That there are two programs premiering Thursday with nearly the same title — “Archie” on Britbox and “The Archies” on Netflix — but apparently nothing else in common, would not be enough reason for most writers to review them in the same column. But I am not most writers. (Hold your comments, please.) And as it turns out, they do have something in common, each being concerned with transforming preexisting material into something new and hopefully wonderful. The former is an occasionally great, four-part biopic of the man we called Cary Grant; the latter, a joyous Bollywoodification of beloved American comic book characters that would be on my year-end list if that weren’t already in the can.
The Archie in “Archie” is Archie Leach, who would trade that name for Cary Grant — not meaningful itself, in a time when hardly any Hollywood actors went by their given name. But the implication of the title is that we’re going to meet the person behind the persona, which on some level is the promise of every biopic.
Given that, who plays the star for the bulk of the series, is 60, just a couple of years younger than Grant was when he retired from pictures, we are largely in the twilight of his career and life. “Archie” won’t tell you much about Grant as an actor — other than suggesting that his profession was somehow the result of a traumatic childhood for which he compensated by becoming other people, the person known as “Cary Grant” among them — or even as a presence. But that’s probably for the best; whenever the series attempts to portray the glory that was Hollywood, recreate a specific production or cycle in some celebrity look-alikes, it sputters and dies.
Like any such series, “Archie” is a story based on an idea of a person, and when it succeeds it’s not so much because it’s revealed something essential about Grant, about whom volumes upon volumes have been written, as that creator Jeff Pope (“Stan & Ollie”) has written scenes with their own dramatic integrity that allow actors to do good work. Because they’re entirely theoretical, and represent no living parties, it’s Isaacs’ scenes with Peter Ellis, as the older Elias Leach, the father who abandoned him, and especially Harriet Walter as Elsie Leach, the mother his father committed to an asylum, that, ironically, ring most true. (Grant learned of this late in life, and got her out.) Isaacs is marvelous — from midlife to old age, he wears Grant’s skin lightly, the way Grant wore a bespoke suit.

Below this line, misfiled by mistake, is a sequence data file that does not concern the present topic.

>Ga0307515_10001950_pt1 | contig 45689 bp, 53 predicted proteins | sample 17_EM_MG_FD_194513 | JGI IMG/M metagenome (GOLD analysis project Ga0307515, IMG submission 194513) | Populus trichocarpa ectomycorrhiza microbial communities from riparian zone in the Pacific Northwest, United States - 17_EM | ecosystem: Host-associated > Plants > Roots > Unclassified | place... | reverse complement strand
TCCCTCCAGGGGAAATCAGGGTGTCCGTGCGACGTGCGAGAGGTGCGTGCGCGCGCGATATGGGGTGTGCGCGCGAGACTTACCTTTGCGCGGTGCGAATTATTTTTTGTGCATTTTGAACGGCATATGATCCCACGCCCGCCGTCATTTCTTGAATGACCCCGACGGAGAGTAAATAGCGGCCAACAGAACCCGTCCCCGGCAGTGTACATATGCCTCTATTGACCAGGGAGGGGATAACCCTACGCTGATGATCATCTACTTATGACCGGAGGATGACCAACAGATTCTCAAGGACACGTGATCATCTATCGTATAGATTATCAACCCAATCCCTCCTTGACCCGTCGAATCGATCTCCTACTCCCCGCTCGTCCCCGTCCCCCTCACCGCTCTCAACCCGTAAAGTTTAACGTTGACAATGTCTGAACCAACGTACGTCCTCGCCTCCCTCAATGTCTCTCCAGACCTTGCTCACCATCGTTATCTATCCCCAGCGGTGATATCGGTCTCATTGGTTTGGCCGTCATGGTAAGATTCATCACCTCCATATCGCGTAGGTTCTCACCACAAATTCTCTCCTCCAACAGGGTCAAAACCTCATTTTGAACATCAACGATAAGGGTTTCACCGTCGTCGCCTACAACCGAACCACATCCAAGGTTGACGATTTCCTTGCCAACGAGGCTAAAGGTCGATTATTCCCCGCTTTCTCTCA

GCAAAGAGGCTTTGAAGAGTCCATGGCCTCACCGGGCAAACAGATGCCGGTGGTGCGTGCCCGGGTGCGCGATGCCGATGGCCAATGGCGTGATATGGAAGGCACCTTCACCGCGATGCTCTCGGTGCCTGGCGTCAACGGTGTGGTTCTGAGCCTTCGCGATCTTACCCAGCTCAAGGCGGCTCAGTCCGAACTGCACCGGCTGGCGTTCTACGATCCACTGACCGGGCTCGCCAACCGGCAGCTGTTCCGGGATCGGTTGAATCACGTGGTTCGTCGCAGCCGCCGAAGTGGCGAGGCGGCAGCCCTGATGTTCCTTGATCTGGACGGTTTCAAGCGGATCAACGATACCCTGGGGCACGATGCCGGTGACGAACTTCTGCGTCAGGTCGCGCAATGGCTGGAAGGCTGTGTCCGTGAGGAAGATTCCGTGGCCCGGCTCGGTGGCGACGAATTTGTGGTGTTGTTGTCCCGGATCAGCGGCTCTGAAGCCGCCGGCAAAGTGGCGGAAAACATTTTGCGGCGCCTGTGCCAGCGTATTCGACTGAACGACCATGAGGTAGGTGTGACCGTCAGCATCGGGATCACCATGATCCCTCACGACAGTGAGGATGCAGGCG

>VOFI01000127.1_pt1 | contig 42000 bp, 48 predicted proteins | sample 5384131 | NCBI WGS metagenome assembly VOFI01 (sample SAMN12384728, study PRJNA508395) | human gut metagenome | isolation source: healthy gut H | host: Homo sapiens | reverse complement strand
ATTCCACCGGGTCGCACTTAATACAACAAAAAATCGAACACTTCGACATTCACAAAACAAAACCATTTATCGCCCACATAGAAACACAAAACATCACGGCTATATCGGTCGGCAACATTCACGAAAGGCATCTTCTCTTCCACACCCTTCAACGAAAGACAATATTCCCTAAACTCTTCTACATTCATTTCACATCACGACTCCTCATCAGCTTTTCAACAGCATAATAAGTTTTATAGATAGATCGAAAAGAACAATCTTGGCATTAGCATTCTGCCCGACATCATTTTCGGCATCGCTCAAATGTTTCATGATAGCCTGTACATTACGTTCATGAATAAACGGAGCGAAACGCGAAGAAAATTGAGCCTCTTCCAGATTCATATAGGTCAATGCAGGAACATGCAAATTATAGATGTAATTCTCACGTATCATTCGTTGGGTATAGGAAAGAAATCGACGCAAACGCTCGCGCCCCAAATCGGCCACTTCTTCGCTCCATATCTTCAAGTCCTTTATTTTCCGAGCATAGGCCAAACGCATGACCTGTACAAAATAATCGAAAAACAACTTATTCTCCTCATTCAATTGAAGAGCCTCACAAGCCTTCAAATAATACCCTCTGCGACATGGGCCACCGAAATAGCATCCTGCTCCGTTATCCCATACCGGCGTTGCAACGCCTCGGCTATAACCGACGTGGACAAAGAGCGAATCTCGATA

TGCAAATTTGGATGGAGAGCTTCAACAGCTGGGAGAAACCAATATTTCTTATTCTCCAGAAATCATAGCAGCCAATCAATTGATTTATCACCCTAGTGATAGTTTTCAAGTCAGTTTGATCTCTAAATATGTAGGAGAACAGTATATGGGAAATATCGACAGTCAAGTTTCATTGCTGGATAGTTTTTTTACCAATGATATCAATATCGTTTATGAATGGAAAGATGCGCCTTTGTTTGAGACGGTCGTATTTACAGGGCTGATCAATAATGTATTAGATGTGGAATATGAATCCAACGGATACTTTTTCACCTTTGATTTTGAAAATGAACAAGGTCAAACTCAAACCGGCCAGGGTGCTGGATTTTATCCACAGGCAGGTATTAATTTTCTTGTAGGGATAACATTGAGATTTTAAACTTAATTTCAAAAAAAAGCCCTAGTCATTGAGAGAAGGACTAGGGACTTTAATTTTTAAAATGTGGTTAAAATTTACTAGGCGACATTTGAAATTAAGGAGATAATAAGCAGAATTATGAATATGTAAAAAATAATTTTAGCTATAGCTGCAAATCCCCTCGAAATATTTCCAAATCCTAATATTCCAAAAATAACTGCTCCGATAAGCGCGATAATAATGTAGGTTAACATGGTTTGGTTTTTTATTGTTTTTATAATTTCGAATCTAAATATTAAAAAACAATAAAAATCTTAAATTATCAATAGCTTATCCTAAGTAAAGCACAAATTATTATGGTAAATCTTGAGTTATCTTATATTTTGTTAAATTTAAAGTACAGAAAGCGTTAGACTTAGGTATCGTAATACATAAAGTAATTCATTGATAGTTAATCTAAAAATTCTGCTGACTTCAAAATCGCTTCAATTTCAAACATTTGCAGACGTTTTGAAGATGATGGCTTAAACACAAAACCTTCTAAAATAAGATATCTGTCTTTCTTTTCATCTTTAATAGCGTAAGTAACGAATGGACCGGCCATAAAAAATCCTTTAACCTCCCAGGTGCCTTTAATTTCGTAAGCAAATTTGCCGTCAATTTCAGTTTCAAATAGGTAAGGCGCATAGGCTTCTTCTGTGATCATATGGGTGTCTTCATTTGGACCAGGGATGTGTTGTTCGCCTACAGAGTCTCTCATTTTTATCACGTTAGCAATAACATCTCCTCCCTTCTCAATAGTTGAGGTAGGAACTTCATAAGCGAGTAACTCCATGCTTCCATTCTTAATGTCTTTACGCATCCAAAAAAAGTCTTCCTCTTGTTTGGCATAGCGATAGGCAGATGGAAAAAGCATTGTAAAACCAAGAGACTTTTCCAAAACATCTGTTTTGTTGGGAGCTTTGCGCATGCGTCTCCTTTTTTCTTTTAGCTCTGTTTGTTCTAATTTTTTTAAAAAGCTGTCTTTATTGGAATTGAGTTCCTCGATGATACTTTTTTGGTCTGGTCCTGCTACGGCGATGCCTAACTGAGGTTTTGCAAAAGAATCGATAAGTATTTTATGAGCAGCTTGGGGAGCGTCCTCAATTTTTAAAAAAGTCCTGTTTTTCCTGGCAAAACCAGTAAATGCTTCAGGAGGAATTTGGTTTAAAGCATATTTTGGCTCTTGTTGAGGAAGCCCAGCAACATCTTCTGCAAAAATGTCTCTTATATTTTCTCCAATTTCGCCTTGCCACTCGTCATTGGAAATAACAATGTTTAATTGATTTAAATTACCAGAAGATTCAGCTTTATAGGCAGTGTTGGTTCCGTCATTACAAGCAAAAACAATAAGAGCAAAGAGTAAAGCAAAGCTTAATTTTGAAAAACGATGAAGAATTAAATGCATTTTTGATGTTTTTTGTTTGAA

That “Archie” is “partly” based on “Dear Cary: My Life with Cary Grant,” a 2012 memoir by the actor’s fourth wife (of five), Dyan Cannon, is clear from the amount of screen time devoted to their relationship, and though Laura Aikman is excellent as Cannon (and is an executive producer along with daughter Jennifer Grant), the on-and-off, back-and-forth, pleasure-and-mostly-pain of their life together goes on at vexing length; perhaps that’s an accurate reflection of what living with Grant felt like, but it’s a story we’ve seen many times before — husband turns moody and controlling, wife must fight for her independence — and might have been told more succinctly, even if it’s drawn from life. Still, this is where Grant becomes a father, a turning point in his life, and there is some sense in showing the bumpy road to getting there.